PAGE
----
Displaced Residents Seek Compensation After City Evicts Them, Tows Their RVs
Jan 2, 2019
Dayton Andrews, Kelly Thompson and Gary Rosenquist speak about the mass towing at a press conference for the United Front Against Displacement outside the County of Alameda Administrative Building at noon on Dec. 20.
By Zack Haber
At 8 a.m., Oct. 23, Auto Plus Towing & Auto Body and the Oakland Police Department collaborated to tow over 15 vehicles near 20th and Willow streets in West Oakland.
The vehicles were mostly homes to long-term Oakland residents who could no longer afford to pay rent.
Emma Chum, an immigrant from Guatemala who has lived in Oakland for 16 years, says that as police officers towed her RV, “They were laughing like it was funny.”
Chum’s RV had a kitchen, bed, solar power and a closet. She now lives in a tent and has trouble sleeping. Though she works six days a week at a beauty supply store, she hasn’t found a room in Oakland she can afford to rent.
Chum’s missing papers relating to citizenship and employment have served as an additional roadblock to her securing indoor housing. Since these papers were in her vehicle when it got towed, she lost them.
Kelly Thompson and Gary Rosenquist, two Vietnam veterans who have lived in Oakland for decades, insist that the Police Department worked strategically to seize their vehicles and intimidate them. Both claim that after police towed their vehicles, officers tracked them down later in the day and told them to “get out of Oakland.”
Though police had given residents at 20th and Willow streets a three-day eviction notice, Rosenquist claims that in the past police would allow vehicular residents time to move during the day of an eviction. This time, there was no leniency. If a vehicle couldn’t be moved immediately, it was towed.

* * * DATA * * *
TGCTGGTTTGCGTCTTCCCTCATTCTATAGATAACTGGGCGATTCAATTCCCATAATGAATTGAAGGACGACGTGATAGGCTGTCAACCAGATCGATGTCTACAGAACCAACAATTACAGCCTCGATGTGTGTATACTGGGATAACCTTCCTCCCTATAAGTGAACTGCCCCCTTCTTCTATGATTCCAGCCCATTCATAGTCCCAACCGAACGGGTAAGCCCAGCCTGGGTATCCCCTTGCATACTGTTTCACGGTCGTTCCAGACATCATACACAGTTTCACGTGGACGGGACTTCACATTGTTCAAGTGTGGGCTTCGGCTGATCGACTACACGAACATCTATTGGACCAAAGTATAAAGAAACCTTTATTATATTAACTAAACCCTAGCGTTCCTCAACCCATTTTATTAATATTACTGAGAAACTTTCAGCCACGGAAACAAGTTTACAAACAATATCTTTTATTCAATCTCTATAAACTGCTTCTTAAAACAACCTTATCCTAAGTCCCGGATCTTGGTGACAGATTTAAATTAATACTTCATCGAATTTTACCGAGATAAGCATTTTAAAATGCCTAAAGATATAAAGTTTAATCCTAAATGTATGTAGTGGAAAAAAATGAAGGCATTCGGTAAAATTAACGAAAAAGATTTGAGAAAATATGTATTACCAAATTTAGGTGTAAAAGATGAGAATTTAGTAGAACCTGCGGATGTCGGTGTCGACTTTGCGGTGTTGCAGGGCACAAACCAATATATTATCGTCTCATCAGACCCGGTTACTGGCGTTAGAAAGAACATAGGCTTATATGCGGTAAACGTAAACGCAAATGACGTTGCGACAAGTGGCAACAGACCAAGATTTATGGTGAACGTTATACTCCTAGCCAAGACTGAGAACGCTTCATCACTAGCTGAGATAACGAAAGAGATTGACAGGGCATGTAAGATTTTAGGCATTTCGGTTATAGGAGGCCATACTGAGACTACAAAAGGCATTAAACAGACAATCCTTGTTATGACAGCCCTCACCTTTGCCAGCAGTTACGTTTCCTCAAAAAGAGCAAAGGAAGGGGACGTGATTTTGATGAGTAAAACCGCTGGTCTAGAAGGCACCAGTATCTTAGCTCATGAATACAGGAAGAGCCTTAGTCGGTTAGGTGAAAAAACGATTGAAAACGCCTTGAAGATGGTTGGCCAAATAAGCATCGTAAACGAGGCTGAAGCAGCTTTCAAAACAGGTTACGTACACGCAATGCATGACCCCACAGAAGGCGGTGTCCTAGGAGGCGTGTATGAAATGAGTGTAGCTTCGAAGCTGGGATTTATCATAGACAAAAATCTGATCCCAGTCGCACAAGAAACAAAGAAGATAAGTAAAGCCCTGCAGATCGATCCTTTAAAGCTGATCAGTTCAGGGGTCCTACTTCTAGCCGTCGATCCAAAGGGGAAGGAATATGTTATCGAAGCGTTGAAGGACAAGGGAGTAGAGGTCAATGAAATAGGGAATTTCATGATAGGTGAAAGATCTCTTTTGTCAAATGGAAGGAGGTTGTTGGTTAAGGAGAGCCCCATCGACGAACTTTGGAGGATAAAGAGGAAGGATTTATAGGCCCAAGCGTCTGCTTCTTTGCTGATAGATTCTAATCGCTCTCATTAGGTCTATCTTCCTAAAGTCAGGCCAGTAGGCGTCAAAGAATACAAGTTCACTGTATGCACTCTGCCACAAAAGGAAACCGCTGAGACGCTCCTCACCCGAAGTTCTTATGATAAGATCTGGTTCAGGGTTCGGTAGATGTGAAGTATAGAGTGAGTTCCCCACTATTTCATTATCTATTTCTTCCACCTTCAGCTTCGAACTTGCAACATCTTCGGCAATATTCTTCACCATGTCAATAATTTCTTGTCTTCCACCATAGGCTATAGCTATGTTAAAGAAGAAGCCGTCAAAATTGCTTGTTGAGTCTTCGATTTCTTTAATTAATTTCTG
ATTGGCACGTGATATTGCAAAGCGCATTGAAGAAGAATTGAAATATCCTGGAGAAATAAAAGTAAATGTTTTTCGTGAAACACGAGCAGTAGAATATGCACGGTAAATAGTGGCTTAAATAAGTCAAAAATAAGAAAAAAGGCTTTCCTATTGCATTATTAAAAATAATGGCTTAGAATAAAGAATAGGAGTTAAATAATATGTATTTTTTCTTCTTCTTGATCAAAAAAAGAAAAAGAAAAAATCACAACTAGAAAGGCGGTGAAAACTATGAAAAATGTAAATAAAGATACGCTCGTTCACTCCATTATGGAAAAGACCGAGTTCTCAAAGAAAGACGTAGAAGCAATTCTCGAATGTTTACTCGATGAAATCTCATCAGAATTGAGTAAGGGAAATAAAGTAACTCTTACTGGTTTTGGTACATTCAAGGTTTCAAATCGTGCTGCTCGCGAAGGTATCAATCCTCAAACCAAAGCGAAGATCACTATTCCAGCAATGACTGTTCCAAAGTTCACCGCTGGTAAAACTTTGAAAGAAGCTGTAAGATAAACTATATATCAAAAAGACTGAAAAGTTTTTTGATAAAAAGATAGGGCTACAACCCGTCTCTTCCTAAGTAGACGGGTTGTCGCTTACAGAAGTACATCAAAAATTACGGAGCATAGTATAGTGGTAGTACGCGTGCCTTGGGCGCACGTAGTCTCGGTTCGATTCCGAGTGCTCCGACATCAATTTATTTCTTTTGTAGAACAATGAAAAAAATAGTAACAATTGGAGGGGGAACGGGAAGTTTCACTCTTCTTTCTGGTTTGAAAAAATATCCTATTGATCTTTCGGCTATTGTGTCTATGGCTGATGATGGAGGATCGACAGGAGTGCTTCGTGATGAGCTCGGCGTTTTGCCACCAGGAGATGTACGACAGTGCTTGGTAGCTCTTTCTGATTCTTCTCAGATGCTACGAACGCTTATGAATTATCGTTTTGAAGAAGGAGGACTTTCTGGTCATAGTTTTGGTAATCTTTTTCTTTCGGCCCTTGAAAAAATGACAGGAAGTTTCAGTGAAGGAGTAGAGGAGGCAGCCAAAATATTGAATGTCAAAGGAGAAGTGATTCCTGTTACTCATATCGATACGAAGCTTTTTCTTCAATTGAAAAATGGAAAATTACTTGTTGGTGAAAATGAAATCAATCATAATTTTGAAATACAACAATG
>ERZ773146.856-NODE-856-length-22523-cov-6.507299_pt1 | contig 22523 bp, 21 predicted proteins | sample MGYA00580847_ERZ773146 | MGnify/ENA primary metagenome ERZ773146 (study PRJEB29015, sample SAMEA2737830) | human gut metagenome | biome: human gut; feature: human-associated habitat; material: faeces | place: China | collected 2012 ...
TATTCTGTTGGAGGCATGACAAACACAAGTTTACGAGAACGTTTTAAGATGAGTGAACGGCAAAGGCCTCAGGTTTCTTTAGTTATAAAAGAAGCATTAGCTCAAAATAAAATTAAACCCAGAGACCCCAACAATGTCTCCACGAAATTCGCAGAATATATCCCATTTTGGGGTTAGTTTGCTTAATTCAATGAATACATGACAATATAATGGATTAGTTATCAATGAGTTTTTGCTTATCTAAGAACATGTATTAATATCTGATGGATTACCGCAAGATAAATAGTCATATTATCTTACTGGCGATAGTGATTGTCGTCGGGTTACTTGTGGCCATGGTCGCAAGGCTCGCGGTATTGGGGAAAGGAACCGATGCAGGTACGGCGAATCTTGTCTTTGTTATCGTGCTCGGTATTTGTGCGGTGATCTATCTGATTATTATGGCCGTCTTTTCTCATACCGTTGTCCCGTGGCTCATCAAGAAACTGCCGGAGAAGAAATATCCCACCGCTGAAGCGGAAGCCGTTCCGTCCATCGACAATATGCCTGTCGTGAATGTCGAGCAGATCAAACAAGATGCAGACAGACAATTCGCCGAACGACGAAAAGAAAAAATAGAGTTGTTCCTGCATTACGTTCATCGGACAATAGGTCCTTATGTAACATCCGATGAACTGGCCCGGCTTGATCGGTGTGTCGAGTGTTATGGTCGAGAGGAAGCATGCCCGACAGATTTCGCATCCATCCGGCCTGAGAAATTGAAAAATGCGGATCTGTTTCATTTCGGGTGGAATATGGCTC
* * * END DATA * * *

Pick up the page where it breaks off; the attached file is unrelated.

“It was heart-wrenching. They were acting like we were second-class people,” said Rosenquist.
Thompson thinks he was targeted. “They know my truck and what I’ve done in the past so they snagged mine first,” he said. Though his truck ran, it was past registration and he arrived a few minutes too late to move it. It was towed.
In the past, Thompson had used his truck to tow displaced people’s vehicles to new locations so that they could avoid having them seized by towing companies. He had planned to help people on the morning of Oct. 23, but with his truck gone, his neighbors who couldn’t immediately start their vehicles were left helpless.
Thompson and Rosenquist feel the City of Oakland has treated them unjustly and have connected with housing activists like Dayton Andrews to form the United Front Against Displacement (UFAD).
UFAD meets at Raimondi Park every Friday at 4:30 p.m. and works to stop evictions, house all Bay Area residents, and hold city agencies financially accountable to the people they displace.
In the days immediately following Oct. 23, Thompson, Rosenquist, Andrews and other UFAD members attempted to talk with the city government about the mass towing and were directed to Michael Hunt, an aide to Mayor Libby Schaaf.
Hunt told them the police shouldn’t have towed their vehicles and that the city would help to retrieve them.
But the former 20th and Willow streets residents claim the city hasn’t helped as police have informed them that their vehicles would not be returned.
Hunt hasn’t responded to an Oakland Post email asking him to comment.
The former residents agree with Andrews, who says “the City of Oakland owes people compensation for their lost property, their lost vehicles and ultimately should be held accountable for not producing spaces in Oakland for people to live in.”